Quarantine Make Along: Salad + Dressing

The one thing I crave the most often is a really delicious salad. I often get weird looks when I tell people that, but it’s true. I’ve always loved vegetables and a really good salad always hits the spot for me. My favorites are ones loaded with fresh and dried fruit, some nuts for texture, and a puckery but balanced vinaigrette.

Vinaigrettes are really easy to make at home in a mason jar. We haven’t purchased that kind of dressing in years, and it’s nice because you can customize it based on what you’re feeling.

Dressing Recipe

  • 1:1 ratio of citrus juice (lemon, orange, grapefruit, lime) and extra virgin olive oil
  • Salt and pepper to taste
  • 1/4 teaspoon red chili flakes
  • If you like extra flavor:
  • 1 clove minced garlic
  • 1 teaspoon whole grain mustard
  • Your favorite vinegar of choice, to taste

Shake up everything in a mason jar until well emulsified, taste, and add to your favorite salad! Keep in mind that your greens and vegetables are not seasoned so you’ll want to compensate for that by salting your dressing a bit more than you think.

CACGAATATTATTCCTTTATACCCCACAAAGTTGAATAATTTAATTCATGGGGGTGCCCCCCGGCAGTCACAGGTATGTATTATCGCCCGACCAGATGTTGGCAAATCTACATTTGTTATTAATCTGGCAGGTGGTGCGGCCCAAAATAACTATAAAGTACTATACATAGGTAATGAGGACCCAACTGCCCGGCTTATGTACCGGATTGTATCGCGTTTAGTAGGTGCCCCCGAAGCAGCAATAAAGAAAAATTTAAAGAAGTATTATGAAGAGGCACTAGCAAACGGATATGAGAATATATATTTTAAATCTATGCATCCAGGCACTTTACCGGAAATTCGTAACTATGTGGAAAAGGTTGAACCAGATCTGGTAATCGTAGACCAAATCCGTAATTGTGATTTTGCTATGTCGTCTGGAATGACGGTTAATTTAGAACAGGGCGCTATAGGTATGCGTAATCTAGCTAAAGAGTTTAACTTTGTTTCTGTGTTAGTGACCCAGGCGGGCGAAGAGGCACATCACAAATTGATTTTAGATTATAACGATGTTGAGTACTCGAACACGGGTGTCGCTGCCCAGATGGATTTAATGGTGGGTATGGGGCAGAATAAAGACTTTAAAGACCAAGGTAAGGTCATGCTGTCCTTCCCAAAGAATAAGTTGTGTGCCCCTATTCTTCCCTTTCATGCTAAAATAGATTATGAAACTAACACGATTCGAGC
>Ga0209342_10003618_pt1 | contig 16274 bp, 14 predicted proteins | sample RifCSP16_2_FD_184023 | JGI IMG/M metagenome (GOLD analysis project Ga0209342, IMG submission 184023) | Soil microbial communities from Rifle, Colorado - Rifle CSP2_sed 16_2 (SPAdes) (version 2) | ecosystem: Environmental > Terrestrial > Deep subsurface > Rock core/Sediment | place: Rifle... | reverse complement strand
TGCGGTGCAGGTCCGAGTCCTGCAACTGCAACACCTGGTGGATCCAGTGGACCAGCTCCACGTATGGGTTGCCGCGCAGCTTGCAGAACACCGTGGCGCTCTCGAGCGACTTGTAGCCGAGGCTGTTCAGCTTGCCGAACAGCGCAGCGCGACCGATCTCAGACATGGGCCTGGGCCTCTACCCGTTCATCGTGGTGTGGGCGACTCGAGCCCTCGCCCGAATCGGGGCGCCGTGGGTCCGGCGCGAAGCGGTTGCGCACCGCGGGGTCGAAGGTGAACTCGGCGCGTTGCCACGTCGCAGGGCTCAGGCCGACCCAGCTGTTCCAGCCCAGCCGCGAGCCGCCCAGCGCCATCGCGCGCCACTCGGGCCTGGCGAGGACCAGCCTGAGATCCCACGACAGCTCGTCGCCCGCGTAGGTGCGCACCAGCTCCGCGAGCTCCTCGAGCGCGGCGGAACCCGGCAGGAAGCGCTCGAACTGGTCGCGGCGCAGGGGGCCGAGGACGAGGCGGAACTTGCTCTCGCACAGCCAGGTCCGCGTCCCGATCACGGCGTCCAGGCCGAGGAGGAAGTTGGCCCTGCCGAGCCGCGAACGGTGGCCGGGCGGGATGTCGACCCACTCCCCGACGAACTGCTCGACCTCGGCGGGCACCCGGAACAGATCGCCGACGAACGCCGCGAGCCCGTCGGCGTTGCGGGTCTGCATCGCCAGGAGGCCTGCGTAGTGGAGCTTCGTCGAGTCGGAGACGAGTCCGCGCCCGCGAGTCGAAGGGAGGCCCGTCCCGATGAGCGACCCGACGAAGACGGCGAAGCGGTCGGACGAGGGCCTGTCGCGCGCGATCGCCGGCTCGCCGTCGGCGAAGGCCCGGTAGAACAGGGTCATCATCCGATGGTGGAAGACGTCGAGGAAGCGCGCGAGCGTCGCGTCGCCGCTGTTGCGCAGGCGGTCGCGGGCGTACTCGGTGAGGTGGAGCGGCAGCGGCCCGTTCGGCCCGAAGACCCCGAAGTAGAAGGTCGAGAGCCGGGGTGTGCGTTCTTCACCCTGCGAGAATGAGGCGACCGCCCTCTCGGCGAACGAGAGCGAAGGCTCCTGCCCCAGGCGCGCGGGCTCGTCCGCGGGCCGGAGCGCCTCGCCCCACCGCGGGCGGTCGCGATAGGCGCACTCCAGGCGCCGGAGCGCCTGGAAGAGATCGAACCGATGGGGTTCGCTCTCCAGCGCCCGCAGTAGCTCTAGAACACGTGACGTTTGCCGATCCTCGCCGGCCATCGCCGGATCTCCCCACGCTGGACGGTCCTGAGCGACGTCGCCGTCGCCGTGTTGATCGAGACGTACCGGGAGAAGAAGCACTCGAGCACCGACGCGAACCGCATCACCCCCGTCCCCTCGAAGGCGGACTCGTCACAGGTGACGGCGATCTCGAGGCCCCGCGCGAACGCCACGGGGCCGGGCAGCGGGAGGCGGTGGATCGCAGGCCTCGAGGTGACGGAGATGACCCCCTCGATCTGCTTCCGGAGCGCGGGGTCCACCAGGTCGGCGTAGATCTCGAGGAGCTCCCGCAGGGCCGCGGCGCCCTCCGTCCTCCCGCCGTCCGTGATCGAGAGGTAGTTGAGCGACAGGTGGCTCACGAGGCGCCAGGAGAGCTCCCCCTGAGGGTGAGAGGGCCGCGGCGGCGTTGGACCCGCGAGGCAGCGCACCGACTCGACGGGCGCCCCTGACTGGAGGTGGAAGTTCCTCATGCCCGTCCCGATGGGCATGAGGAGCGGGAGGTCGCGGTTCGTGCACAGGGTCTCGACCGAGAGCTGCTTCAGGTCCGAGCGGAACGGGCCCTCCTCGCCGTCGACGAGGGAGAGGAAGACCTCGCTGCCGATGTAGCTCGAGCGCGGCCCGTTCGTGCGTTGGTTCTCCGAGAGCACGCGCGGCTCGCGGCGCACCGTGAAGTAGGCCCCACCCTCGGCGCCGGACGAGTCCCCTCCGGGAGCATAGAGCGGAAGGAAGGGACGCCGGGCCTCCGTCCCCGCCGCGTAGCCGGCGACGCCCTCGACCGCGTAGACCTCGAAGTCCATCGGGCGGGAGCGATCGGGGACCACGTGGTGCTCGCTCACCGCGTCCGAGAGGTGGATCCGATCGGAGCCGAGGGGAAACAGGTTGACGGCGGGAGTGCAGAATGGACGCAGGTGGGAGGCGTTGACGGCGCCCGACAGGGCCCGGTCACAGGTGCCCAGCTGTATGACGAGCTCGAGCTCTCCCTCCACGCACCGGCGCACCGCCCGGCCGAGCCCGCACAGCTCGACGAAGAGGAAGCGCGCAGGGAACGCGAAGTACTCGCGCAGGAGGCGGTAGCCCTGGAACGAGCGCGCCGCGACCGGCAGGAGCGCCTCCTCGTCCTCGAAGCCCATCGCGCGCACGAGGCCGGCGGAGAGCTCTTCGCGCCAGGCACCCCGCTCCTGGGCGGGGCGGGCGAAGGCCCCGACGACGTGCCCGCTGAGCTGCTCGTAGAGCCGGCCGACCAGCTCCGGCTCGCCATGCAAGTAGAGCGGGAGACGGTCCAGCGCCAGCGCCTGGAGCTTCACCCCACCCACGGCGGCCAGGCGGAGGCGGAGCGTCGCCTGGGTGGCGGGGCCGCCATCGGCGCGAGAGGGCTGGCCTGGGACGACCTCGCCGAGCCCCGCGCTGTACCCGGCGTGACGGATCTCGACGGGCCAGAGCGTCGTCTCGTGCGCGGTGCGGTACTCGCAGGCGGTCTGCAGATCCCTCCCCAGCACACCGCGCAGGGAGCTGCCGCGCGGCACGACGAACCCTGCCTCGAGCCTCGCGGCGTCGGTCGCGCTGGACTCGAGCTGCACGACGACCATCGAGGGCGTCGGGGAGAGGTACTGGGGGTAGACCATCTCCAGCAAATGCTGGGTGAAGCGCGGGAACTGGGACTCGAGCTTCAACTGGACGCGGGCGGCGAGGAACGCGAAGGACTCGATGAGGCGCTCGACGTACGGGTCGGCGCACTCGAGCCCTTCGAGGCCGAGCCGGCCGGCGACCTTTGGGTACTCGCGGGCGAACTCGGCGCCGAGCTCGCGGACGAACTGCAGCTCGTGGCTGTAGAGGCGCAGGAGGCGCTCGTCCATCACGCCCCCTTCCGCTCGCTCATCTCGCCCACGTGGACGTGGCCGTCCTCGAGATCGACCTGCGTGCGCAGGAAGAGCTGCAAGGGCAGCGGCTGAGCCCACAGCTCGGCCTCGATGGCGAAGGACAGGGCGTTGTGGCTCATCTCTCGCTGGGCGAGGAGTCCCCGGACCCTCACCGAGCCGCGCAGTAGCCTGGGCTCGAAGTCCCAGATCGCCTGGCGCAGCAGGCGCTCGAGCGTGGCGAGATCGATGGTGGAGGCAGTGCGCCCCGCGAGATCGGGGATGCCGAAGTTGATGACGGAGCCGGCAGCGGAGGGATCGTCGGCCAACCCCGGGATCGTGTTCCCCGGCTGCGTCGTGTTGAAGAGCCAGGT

Quarantine Make Along: Potsticker Dumplings (鍋貼, Guōtiē)

There’s much that I appreciate about my Asian heritage, especially the food, more so now than ever. Growing up Asian American was difficult and I felt like I had to subdue my Asian culture in order to be “cooler.” Along with this came me not appreciating a lot of traditional Asian foods that I am now so thankful for. Dumplings fell under that list of things. I have no idea why I didn’t like them that much growing up because now I fricken love them, especially in potsticker form.

Homemade potstickers/dumplings do take a bit of effort to make, but they’re so worth it. They taste SO much better. And they remind me of my childhood. These ones that I made are pork loin and cabbage. My mom always makes them with pork, shrimp, and Chinese chives. No matter what combination you use, they’ll turn out tasty!

A Brief Potsticker/Dumpling History

Dumplings have been around for over 1,800 years and potstickers have been enjoyed since the Song dynasty (960 to 1280 A.D.). According to legend, they were invented by a chef in China’s Imperial Court, who accidentally burnt a batch of dumplings after leaving them on the stove for too long. With no time to prepare a new batch, the chef served the dumplings with the burnt side on top, announcing that they were his own special creation. Fortunately, court members loved them.

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Processed with VSCO with a6 preset

Ingredients

Wrappers

  • 300g all purpose flour
  • 200 ml boiling water